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Fostering the Provisioning of Ecosystem Services by Private Landowners

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dc.contributor.advisor Bradshaw, Benjamin Holmes, Elizabeth 2015-09-22T20:30:57Z 2015-09-22T20:30:57Z 2015-09 2015-09-14 2015-09-22
dc.description.abstract The past decade has witnessed a burgeoning interest within scholarly and applied circles in the re-casting of environmental amenities as commodities for trade, marketable in much the same way as a loaf of bread or a quart of strawberries. With the ostensibly growing foothold of the ‘ecosystem services’ (ES) paradigm, the public good nature of environmental stewardship has been thrust into the limelight. The newly-emergent perspective holds thus: given that individual landowners are expected to bear the responsibility of meeting heightened standards of environmental protection through additional expenditures or foregone development opportunities, and yet society at large reaps the benefits, they should be remunerated by society. This thesis explores the governance arrangements that would serve to foster the provisioning of ES by private landowners. A heuristic framework is first developed, offering a means of systematically contemplating critical issues influencing the viability and performance of ES governance alternatives. Set in eastern Ontario, the empirical portion of the research assesses the interests of landowners, and program and policy professionals, for different ES governance mechanisms. In brief, interests were varied, with an openness to a range of arrangements. Notably, preferences tended toward arrangements exhibiting cooperative and collaborative leanings, and away from those with competitive underpinnings. These understandings inform the elaboration of a set of high-order design features envisioned as preconditions in a governance ‘architecture’ supportive of the provisioning of ES. The findings suggest that a more open embrace of hybridity in institutional arrangements may offer a way forward as ES governance alternatives continue to be conceived. They also point to the need for a re-imagining and re-constituting of relationships such that they truly embrace the principles of mutual regard, reciprocity, and trust; such ‘relations of regard’ may serve to realize a renewed social contract between those working the land, and those looking on from beyond the farm (or woodlot) gate. Consistent with this suggestion, the findings underscore the need for a greater sensibility to the diverse motivations that inspire the provisioning of ES. In contemplating prospects for reflexive governance approaches to enhance the provisioning of ES, the findings suggest reason for cautious optimism. en_US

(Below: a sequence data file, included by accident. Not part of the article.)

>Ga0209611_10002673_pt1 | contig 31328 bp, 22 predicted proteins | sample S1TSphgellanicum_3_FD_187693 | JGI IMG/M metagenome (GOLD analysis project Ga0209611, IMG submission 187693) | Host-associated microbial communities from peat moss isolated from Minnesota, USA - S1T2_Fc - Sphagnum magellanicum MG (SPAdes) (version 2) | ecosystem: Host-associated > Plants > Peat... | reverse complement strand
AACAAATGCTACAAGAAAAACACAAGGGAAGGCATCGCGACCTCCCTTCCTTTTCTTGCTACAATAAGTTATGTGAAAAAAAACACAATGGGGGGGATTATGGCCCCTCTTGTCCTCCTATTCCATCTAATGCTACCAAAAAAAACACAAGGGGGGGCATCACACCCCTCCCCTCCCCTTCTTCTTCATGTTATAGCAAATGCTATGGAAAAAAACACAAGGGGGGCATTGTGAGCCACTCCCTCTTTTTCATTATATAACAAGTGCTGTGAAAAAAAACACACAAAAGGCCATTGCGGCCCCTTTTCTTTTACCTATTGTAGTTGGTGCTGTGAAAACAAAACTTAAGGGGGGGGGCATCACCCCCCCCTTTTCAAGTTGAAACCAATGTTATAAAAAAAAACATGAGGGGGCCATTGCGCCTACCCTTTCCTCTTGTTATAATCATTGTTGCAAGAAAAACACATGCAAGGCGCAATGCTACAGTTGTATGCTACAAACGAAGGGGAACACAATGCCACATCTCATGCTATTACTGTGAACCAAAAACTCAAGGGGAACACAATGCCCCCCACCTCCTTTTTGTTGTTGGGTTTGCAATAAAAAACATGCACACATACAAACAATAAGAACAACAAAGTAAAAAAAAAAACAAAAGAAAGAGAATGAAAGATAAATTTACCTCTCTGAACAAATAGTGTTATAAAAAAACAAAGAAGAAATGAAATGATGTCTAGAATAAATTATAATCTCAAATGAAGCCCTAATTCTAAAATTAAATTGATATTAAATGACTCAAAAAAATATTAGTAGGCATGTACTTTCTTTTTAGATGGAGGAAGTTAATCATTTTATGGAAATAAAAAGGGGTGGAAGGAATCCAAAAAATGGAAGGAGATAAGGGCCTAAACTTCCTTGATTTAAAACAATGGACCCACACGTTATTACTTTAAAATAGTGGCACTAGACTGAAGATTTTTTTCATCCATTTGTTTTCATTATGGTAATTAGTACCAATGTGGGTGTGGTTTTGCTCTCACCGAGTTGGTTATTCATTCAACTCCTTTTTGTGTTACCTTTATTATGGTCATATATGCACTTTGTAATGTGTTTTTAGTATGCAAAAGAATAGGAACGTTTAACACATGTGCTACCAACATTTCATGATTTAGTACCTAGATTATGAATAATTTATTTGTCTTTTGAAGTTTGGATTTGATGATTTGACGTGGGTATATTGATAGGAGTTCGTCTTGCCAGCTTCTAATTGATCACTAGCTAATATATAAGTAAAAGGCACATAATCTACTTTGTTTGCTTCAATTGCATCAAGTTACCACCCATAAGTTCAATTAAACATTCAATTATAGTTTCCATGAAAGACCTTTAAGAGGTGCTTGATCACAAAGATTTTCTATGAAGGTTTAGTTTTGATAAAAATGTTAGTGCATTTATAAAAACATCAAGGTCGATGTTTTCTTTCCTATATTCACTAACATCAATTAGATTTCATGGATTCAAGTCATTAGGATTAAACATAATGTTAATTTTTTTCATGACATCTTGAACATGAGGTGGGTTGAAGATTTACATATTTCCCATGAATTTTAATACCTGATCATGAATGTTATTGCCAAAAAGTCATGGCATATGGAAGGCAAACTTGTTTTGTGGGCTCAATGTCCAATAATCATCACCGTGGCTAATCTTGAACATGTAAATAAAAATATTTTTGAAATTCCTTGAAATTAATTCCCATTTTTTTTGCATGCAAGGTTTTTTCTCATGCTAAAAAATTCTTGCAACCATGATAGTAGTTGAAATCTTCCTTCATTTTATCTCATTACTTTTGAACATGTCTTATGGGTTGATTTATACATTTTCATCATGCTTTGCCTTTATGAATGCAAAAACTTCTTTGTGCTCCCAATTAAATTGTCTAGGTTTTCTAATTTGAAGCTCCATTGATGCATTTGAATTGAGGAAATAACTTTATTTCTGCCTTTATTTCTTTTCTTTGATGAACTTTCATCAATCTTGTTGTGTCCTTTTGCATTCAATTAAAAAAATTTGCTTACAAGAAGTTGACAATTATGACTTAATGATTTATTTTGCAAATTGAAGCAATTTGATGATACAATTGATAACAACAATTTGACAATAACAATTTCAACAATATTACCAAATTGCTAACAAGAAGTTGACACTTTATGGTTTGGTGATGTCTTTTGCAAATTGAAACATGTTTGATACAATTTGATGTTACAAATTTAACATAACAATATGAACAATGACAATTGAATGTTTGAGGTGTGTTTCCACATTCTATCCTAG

dc.language.iso en en_US
dc.subject environmental governance en_US
dc.subject ecosystem services en_US
dc.subject environmental stewardship en_US
dc.subject private landowners en_US
dc.subject environmental policy en_US
dc.subject collaborative environmental management en_US
dc.subject environmental conservation en_US
dc.subject conservation en_US
dc.subject conservation adoption en_US
dc.subject agri-environmental stewardship en_US
dc.subject stewardship motivations en_US
dc.subject incentives en_US
dc.subject recognition mechanisms en_US
dc.subject reflexive governance en_US
dc.subject rural governance en_US
dc.subject farmers en_US
dc.subject woodlot owners en_US
dc.subject forestry en_US
dc.subject farming en_US
dc.subject market-based conservation en_US
dc.subject partnerships en_US
dc.subject institutional design en_US
dc.subject program evaluation en_US
dc.subject agricultural extension en_US
dc.subject ecosystem services mechanisms en_US
dc.subject ecological goods and services en_US
dc.subject environmental services en_US
dc.subject stewardship en_US
dc.subject landowners en_US
dc.subject natural resource management en_US
dc.subject private land management en_US
dc.subject land stewards en_US
dc.title Fostering the Provisioning of Ecosystem Services by Private Landowners en_US
dc.type Thesis en_US Geography en_US Doctor of Philosophy en_US Department of Geography en_US
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